I know I wrote about baking yesterday, but as it is the weekend, thought you might have time to try some of the cookies so far and even time for a third?
The Norwegians love to entertain during the daytime and most will have a large centre coffee table, large enough to set a 'proper' place setting for kafe og kake, the Norwegian equivalent of Afternoon tea. Many afternoons of my childhood were spent at my grandparents house in Norway, whilst they entertained their friends for kafe og kake. My Bestemor, (Grandmother, but I shorted it to Mor, which actually means mother!) loved to entertain and was always thinking about the next edible feast she could spring on people. She also collected tea services, not intentionally though, but she just seemed to have so many. On her passing away, all her children and grandchildren had an entire tea service each from her collection, which of course, we all treasure. I have a problem with crockery and maybe it is Mor's fault! I just love it and keep buying more... Kafe and kake make me feel good and my memories are warm.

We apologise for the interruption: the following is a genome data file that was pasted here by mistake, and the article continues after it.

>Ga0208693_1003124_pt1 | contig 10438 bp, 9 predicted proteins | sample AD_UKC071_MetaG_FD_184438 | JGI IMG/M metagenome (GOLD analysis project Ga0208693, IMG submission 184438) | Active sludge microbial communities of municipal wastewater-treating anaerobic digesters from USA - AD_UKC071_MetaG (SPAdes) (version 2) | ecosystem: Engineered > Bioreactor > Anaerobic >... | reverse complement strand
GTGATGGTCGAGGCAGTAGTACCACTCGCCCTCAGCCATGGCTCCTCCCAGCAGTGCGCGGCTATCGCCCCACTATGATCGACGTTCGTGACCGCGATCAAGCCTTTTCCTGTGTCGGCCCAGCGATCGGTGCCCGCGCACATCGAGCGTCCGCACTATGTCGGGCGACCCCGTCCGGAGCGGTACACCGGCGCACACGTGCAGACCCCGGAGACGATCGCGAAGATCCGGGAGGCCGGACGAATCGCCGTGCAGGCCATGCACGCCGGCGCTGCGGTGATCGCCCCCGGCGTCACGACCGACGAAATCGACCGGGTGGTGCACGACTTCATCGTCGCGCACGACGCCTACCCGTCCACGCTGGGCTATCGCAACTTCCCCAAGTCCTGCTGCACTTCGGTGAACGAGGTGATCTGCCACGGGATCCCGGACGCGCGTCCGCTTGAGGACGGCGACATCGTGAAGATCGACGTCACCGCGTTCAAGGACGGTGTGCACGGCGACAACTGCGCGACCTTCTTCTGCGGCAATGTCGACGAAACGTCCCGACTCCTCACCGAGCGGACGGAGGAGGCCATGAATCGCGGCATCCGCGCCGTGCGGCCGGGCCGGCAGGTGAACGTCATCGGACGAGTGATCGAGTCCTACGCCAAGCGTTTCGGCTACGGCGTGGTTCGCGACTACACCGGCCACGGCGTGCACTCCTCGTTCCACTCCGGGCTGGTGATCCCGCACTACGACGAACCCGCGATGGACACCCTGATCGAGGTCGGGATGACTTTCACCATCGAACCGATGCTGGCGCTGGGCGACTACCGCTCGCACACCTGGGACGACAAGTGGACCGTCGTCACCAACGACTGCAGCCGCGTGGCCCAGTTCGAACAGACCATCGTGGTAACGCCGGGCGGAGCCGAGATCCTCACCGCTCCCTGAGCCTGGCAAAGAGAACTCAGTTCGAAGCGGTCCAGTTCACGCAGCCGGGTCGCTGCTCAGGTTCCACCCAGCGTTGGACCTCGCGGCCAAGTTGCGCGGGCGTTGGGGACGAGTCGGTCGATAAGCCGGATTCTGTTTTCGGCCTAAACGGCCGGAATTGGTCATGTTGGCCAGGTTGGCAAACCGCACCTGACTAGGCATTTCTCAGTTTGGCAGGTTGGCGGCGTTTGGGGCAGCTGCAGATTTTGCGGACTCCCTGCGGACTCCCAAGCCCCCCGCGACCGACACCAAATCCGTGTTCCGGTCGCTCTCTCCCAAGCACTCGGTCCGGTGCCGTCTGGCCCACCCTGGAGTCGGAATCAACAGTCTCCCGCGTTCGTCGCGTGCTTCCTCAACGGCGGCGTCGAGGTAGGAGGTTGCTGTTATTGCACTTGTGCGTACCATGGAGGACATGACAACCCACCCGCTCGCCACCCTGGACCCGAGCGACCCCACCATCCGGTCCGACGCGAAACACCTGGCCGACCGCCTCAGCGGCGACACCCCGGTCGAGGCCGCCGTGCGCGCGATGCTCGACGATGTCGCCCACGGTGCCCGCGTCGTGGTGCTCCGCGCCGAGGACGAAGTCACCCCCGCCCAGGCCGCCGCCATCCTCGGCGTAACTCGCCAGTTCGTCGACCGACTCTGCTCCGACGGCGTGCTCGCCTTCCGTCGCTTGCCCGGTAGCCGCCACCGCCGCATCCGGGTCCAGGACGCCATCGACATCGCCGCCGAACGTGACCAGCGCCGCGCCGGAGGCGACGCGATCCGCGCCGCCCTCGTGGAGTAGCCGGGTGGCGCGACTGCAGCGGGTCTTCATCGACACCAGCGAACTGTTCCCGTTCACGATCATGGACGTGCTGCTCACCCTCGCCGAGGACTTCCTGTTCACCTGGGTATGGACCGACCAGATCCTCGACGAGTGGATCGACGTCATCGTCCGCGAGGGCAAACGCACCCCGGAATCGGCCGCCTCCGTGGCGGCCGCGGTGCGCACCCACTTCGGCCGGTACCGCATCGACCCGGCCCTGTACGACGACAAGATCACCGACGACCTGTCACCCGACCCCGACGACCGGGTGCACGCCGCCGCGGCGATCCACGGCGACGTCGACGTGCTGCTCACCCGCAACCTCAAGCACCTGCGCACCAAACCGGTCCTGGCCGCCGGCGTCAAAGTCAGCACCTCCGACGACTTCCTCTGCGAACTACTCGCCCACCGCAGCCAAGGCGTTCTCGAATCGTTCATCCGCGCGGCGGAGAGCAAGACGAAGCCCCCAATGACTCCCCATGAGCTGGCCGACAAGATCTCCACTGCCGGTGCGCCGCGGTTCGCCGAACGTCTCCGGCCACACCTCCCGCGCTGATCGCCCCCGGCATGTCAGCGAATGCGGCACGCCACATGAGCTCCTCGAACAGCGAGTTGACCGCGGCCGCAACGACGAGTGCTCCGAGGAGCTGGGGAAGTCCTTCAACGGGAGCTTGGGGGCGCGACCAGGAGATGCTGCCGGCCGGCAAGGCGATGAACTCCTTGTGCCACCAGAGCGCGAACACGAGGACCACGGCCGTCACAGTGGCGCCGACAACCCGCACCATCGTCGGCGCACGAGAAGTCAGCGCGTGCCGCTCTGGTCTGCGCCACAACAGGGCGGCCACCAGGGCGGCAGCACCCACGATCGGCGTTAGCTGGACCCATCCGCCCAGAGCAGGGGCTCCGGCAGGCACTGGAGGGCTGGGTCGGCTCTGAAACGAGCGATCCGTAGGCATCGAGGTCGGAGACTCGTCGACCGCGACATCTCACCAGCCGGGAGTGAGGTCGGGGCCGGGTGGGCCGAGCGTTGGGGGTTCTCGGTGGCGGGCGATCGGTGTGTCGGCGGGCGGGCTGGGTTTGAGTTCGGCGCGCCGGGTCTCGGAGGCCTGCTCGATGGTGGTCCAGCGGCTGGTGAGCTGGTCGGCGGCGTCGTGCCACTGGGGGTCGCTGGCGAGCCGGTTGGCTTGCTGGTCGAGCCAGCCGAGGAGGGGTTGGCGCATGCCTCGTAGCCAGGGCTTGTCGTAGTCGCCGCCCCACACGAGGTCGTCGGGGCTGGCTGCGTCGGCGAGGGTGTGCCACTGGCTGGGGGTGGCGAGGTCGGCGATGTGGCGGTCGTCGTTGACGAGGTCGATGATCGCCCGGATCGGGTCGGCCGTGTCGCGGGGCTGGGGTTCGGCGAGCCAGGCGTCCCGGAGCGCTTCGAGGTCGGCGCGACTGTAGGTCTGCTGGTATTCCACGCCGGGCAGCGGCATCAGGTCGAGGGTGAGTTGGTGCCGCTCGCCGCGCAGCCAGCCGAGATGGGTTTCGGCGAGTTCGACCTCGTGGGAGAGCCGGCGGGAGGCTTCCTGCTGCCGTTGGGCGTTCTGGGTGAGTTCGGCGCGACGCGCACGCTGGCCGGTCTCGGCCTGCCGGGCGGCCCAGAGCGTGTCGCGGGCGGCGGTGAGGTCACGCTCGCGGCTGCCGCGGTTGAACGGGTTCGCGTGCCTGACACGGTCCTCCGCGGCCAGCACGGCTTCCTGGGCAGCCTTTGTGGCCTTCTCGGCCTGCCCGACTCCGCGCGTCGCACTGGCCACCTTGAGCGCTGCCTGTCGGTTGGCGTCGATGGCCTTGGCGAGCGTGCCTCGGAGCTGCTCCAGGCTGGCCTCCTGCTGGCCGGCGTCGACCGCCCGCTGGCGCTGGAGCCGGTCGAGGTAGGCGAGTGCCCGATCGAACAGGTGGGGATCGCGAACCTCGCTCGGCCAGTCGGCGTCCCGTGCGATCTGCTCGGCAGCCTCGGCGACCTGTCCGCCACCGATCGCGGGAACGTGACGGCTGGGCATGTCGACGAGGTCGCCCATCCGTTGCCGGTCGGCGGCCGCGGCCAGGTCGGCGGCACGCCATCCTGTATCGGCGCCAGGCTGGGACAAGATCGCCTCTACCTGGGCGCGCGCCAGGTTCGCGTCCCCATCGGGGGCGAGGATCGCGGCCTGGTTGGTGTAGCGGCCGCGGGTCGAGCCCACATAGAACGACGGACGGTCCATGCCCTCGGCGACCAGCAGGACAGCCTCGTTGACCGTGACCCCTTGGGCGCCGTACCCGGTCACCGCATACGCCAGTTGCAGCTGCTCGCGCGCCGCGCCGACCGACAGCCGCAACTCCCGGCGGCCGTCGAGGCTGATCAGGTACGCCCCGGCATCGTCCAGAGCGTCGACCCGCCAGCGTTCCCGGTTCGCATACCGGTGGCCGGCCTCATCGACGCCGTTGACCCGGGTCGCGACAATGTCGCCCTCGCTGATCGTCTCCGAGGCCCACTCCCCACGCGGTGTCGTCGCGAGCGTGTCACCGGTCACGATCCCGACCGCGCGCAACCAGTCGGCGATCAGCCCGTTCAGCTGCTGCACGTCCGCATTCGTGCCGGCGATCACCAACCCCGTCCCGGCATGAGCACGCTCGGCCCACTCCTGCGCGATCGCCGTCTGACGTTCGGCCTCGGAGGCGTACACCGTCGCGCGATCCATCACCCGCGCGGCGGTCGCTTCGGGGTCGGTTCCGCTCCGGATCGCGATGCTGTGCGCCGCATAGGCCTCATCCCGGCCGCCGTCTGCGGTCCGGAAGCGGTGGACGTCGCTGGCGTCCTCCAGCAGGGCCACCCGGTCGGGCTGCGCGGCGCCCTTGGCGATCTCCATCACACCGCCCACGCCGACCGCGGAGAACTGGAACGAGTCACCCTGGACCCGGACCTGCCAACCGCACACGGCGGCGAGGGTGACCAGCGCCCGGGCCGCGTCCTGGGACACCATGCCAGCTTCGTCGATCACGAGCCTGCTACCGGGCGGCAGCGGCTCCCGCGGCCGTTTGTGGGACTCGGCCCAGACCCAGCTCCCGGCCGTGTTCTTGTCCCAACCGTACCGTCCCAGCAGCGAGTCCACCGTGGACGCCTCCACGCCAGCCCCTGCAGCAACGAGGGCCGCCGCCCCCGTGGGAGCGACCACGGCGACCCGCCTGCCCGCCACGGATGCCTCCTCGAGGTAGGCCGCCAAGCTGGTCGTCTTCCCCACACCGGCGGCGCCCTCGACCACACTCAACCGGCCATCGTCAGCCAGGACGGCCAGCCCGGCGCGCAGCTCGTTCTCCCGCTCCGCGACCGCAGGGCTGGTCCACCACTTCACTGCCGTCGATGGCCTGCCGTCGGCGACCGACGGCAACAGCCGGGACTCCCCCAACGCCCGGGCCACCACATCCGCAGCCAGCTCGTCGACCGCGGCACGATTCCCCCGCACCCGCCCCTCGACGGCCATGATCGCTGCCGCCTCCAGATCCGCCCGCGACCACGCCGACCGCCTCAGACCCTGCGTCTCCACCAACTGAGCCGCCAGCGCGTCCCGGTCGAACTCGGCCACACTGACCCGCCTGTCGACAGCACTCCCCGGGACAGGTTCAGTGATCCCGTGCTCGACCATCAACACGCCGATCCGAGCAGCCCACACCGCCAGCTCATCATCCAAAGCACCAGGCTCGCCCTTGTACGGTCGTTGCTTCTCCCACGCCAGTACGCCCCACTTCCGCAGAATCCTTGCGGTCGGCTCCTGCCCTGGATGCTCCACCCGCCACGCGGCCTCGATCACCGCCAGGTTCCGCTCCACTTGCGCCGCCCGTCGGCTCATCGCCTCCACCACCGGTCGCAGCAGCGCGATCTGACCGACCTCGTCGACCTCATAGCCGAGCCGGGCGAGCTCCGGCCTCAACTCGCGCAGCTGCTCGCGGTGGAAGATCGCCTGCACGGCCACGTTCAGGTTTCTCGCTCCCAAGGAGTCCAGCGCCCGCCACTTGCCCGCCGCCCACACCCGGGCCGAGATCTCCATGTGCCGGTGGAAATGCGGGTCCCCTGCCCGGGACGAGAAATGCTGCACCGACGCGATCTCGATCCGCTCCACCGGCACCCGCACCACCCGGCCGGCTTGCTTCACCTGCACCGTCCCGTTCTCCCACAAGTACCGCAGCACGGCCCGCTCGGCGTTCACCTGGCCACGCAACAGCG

Vaniljekranser (Vanilla wreaths)
These are piped cookies and so bring a welcomed different look to the seven cookies of Christmas.
|Make sure the dough is not |
too soft for piping
250g plain flour
175g soft butter
1/2 - 1 vanilla pod seeds
2 egg yolks
50g ground almonds
Piping bag and star nozzle
- Rub butter and flour together
- Scrape out the vanilla pod seeds and add them along with sugar, egg yolks and almonds into the flour mixture.
- Work the dough with your hands until it is smooth
- If the butter was at the correct temperature, you can begin piping immediately. If however, it is too soft and pliable, put it in the fridge to rest for a bit.
- Pipe the mixture onto baking sheets lined with greaseproof paper. Cut off the piped mixture after 6-7 cm and form it into a circle. the star nozzle should create a textured edge to the dough, see photograph. I manage to fit about 9 onto my baking sheet.
- Put cookies in the pre heated oven for approx 8-10 minutes.
- Remove from the oven and place on cooling rack.
You will see from the photograph that I do not use a piping bag but a metal one with a turning handle to squeeze the mixture through the hole, there are four different nozzles, very similar to piping. This is a must have tool in the Norwegian kitchen and one that is used for the traditional celebration cake called Kransekake, more on this in a later post.
These cookies are great at anytime, but also make a fantastic evening nibble with milk for children!
Enjoy your week end everybody!
The three cookies made so far, from left to right:
Hasselnott meringues, Vaniljekranser, Pepperkake